However, Logically’s report also highlights a limitation in grasping the broader Fukushima wastewater disinformation context. To fully comprehend ongoing disinformation activities related to the Fukushima wastewater release, we should broaden our perspectives beyond state-led actors like the Chinese government, and focus also on non-state actors. IGP’s has found that many of the examples and revelations in Logically’s report could also be applicable to regions like South Korea and Japan, where governments support the wastewater release plan. For instance, South Korean media has highlighted the potential harmful consequences of releasing Fukushima wastewater, emphasizing its potential to adversely affect marine life and disrupt the local ecosystem. Japanese media has also extensively covered the apprehensions raised by the Japanese fishing industry well in advance of the commencement of the wastewater release. Essentially, IGP suspects individuals and media outlets in East Asia actively engage in debate, misinformation and possibly even disinformation dissemination, irrespective of their governments’ positions, and they play an equally important role in spreading disinformation. For instance, we’ve identified that several civic groups in South Korea and Japan ran paid advertisements on Meta to propagate false narratives concerning the wastewater release and environmental concerns. The IGP team believes that disinformation surrounding the Fukushima wastewater release is more complex than just state-led disinformation.

Huawei Mate 60 Pro Leaps over the “High Fence” 

Huawei took DC insiders by surprise with its release of its flagship Mate 60 Pro. In China, Mate 60 Pro was framed as a success that broke the US’s coordinated chip manufacturing blockade. US export controls have definitely hindered Huawei, which blocked its access to TSMC chips, lithography equipment, and the latest design automation intellectual property, but a teardown  investigation into Mate 60 Pro has shown that sanctions have not prevented Huawei’s chip supplier SMIC from manufacturing 7nm chips with decent parametric yields. 

While SMIC is not self-sufficient yet, loopholes within current export control policies made it possible for them to source tools from equipment companies typically used in 28 nm processes and adapt them for the more advanced 7nm process. 

The Mate 60 pro release was timed when U.S. Commerce Secretary Gina Raimondo was still in Beijing. The US government has begun a check on the “character and composition” of the phone. Despite a clear failure of their stated goals, National Security Advisor Jake Sullivan maintained that the United States “should continue on its course of a ‘small yard, high fence’ set of technology restrictions focused narrowly on national security concerns (…) regardless of the outcome.”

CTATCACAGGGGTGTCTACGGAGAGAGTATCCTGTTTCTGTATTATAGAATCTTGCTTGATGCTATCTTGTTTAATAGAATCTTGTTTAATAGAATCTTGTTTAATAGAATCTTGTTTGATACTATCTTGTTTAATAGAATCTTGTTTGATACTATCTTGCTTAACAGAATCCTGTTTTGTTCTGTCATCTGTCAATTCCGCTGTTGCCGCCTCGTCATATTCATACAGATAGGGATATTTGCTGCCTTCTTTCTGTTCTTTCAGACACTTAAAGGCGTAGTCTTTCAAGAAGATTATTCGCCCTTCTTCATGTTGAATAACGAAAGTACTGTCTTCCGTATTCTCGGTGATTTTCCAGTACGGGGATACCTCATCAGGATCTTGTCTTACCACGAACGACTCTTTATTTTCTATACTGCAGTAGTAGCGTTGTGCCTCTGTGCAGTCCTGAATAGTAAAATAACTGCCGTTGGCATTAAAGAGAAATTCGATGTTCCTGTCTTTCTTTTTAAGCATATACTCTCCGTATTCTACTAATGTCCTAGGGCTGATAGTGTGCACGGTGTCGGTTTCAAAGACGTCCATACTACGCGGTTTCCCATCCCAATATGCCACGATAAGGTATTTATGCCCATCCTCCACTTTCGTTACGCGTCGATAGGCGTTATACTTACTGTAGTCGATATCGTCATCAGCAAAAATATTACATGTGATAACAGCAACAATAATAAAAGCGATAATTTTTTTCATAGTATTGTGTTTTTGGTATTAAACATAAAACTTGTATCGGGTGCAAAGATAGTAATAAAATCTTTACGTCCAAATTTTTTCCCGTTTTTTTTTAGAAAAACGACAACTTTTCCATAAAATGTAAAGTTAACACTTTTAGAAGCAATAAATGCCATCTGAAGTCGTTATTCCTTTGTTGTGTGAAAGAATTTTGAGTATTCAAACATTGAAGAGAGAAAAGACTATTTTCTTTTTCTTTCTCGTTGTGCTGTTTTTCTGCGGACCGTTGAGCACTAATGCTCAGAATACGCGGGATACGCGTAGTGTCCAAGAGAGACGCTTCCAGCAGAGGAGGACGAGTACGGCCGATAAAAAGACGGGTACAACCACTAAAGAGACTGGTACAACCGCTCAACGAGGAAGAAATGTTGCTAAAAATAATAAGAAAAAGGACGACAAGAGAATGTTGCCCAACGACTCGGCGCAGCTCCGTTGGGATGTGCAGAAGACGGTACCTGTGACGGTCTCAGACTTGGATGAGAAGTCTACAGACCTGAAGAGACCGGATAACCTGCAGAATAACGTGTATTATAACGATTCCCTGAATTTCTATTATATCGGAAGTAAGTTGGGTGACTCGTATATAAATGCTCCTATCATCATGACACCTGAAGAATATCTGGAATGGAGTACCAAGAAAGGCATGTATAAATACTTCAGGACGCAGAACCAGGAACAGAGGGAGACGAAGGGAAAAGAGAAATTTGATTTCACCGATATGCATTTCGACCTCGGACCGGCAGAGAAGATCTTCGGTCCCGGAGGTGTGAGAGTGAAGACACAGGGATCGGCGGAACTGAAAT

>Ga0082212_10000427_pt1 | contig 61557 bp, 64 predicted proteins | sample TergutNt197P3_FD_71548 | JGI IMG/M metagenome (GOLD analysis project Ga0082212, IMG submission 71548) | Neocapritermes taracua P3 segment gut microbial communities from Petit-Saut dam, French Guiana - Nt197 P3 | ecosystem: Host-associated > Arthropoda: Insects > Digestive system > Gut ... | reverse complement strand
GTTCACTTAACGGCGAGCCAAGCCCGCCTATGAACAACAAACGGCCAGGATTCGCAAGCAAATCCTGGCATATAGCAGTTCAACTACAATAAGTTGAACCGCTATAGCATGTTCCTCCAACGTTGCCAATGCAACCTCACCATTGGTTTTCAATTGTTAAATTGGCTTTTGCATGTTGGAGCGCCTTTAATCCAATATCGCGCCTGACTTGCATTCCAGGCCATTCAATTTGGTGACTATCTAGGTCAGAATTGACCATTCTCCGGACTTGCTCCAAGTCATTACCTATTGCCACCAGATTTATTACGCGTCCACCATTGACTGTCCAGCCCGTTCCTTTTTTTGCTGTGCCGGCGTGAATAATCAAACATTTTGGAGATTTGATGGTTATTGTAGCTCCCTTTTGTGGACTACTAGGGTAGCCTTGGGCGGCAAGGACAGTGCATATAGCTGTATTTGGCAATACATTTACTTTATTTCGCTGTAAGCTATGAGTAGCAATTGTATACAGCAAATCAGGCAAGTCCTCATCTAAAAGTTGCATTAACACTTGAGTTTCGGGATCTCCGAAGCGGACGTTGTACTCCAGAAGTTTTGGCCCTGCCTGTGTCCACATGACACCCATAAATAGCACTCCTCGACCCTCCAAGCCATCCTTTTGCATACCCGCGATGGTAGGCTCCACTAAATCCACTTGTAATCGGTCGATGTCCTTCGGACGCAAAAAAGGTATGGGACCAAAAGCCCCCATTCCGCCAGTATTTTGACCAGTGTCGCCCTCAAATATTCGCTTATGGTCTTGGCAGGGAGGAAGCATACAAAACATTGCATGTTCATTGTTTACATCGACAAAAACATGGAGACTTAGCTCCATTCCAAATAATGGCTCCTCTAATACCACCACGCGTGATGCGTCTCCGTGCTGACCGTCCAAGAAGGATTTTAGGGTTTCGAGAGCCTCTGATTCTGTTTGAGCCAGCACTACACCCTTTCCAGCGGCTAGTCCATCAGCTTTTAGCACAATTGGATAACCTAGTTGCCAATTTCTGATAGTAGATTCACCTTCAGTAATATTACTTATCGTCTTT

Any add-ons to the existing export control regime targeting SMIC will raise the stakes of the technological standoff between China and the US. The only way to fully fix these loopholes would be full measures that further limit the basic equipment and tools of chip-making to an unprecedented scale. Such an unfortunate outcome would only serve to heighten tensions, harm US manufacturers and accelerate decoupling. After the recent Huawei release, any further possible US export controls will only strengthen Beijing’s tendency to pursue self-sufficiency in its technological capacity, and reinforce its distrust towards US intentions.

Don’t Rely on Foreign Policy Think Tanks for Global AI Governance Advice

The venerable Bulletin of the Atomic Scientists has published its September issue, which explores The Hype, Peril, and Promise of Artificial Intelligence. In it, Rumtin Sepasspour of @CSERCambridge and defense policy oriented think tank Global Catastrophic Risk Policy authors a “premium” (apparently the latest iteration of data, compute and algorithms only impacts premium readership?) piece, “A reality check and a way forward for the global governance of artificial intelligence”. It makes several useful observations about the need for targeted and focused governance, and clearly identifying “what policy outcomes are being sought and which institutional functions are needed to reach those outcomes.”  Yet, in typical fashion of the AI community, the author confines its proposed solutions to multilateral ones. We continue to be surprised at the AI community’s lack of awareness of the range of institutionalized global governance options, particularly those engaged in Internet governance (which is arguably a hell of a lot closer topically to AI than hypothetical “existential” threats), where recognition of stakeholder incentives results in active, voluntary participation in collective action to address a variety of serious transnational problems. For some background on how and why these networked governance structures work where hierarchical (e.g., state led) solutions don’t, start with our 2013 International Studies Review article